There is a lull in the middle, and the storyline with Frankie fighting with Brianna about her lube doesn’t really work. But overall, the show is certainly improving a great deal.
As far as Emmys go, I could certainly see Tomlin getting in again, and if she does, she has a fantastic tape to submit. But Fonda really comes alive in the last three episodes, and the season finale could be a very competitive tape for her.
Special MVP: Estelle Parsons has a great arc in two episodes, and the penultimate episode is a real showcase for her.
Overall Season Grade: B+
“The Wish” &”The Vitamix”
“The Anchor” & “The Loophole”
“The Party” & “The Coup”
Jane Fonda: “The Coup”
Lily Tomlin: “The Goodbyes”
Guest Actor: Ernie Hudson “The Boar”
Guest Actress: Estelle Parsons “The Party”May 7, 2016 at 11:28 pm #1201825858
Wow, the first season was really a huge mess. Season 2 is quite good so far (after 6 episodes). I could very well see a Comedy Series nomination if voters are watching as well as two lead actress in a comedy nods.May 8, 2016 at 7:21 pm #1201825974
Finished the season…overall, a significant improvement from the uneven freshman year. As was the case last year, Fonda’s actually my favorite on this show and she has several dynamite episodes she could submit (if she’s nominated, which is probably not terribly likely, unfortunately), but Tomlin’s a joy to watch too. And yes, I would definitely keep an eye on Estelle Parsons in Guest Actress – she was unforgettable here. Sam Elliot was really terrific too.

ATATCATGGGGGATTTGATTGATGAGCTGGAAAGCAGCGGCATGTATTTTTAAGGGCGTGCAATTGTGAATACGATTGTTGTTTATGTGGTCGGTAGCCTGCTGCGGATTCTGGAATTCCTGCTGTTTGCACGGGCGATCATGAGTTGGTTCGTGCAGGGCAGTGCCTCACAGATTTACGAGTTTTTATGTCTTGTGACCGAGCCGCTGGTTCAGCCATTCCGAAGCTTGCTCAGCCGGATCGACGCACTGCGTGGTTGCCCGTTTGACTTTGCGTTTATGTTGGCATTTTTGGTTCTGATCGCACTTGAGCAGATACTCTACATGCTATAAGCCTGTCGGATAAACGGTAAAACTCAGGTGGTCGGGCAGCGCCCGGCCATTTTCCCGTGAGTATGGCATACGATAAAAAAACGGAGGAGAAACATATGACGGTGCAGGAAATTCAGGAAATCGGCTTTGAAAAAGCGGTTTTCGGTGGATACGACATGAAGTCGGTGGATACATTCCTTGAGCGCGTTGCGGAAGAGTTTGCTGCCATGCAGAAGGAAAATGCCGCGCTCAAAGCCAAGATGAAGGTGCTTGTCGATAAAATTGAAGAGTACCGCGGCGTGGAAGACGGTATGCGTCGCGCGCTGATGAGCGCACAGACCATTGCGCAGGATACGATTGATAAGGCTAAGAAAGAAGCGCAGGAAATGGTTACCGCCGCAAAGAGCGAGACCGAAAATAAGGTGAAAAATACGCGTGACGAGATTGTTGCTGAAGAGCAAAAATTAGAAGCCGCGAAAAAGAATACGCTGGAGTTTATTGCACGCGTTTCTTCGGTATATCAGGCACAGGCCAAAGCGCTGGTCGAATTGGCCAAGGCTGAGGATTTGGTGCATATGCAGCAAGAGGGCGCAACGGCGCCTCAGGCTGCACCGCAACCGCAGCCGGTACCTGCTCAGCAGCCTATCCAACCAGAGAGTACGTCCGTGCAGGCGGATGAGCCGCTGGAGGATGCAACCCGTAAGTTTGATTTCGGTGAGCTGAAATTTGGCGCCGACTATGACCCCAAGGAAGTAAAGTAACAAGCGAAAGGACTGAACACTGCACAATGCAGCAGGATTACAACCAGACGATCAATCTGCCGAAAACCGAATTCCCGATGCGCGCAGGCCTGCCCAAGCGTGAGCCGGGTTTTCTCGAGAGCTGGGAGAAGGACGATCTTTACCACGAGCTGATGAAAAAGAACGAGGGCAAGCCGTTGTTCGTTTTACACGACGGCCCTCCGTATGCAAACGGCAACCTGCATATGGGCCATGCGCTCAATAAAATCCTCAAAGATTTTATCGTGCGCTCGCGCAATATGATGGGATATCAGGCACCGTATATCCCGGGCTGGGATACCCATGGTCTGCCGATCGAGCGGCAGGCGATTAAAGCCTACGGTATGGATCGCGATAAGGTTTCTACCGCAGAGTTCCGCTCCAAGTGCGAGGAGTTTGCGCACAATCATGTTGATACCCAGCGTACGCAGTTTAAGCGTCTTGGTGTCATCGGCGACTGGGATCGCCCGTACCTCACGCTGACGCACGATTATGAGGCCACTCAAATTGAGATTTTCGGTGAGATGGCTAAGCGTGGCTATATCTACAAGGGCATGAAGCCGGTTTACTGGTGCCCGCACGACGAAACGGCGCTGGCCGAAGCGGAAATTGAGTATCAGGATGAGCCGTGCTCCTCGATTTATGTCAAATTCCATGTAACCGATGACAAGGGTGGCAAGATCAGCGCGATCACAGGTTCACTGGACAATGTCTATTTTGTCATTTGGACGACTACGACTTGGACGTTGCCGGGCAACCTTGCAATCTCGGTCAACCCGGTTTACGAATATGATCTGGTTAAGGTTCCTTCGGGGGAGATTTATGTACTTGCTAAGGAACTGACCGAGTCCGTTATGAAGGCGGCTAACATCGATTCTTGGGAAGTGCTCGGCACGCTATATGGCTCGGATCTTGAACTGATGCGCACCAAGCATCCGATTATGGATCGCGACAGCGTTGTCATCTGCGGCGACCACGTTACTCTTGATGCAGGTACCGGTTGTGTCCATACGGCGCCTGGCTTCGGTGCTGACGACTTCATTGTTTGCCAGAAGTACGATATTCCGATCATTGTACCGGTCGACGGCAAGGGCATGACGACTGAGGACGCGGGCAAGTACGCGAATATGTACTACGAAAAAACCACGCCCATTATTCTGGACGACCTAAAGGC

I too would probably give the season a B+.
OSCAR FLASHBACK: Best Original Song (1953) – Jerry Lewis Ruins EverythingMay 9, 2016 at 12:46 am #1201826013
The first season was guilty pleasure, but this season – what an improvement on almost every front.
My MVP this season was easily Jane Fonda (along with Estelle Parsons) whose character had a really beautiful arc. If the show catches some buzz and is pushed hard for Emmy consideration (I have my doubts, though), I can definitely see Jane dethrone JLD with the right tape. There are many to choose from, but for me, two episodes definitely stand out for her. First, the season premiere, The Wish, where she has a lot of screentime and considerable range. It is a powerful episode. The other one is The Bender with her crazy drunk scenes and multiple meltdowns and she really is powerful. She doesn’t have much screentime but we all know how much voters love their drunk nominees. But basically, she could choose any of the last three episodes (although she should choose from the two former).
That being said, the reason why I think Jane should be a good bet to win (if nominated) isthat she’d definitely be helped by Lily’s possible submission, The Goodbyes where she has a very long monologue.
I’d personally give a Series Nomination to the show as well, besides the two leads and, of course, the breathtaking Estelle Parsons’s heartbreaking and hilarious work. It really was a wonderful season and I hope if voters check back to see Lily, they’ll discover more of the greatness.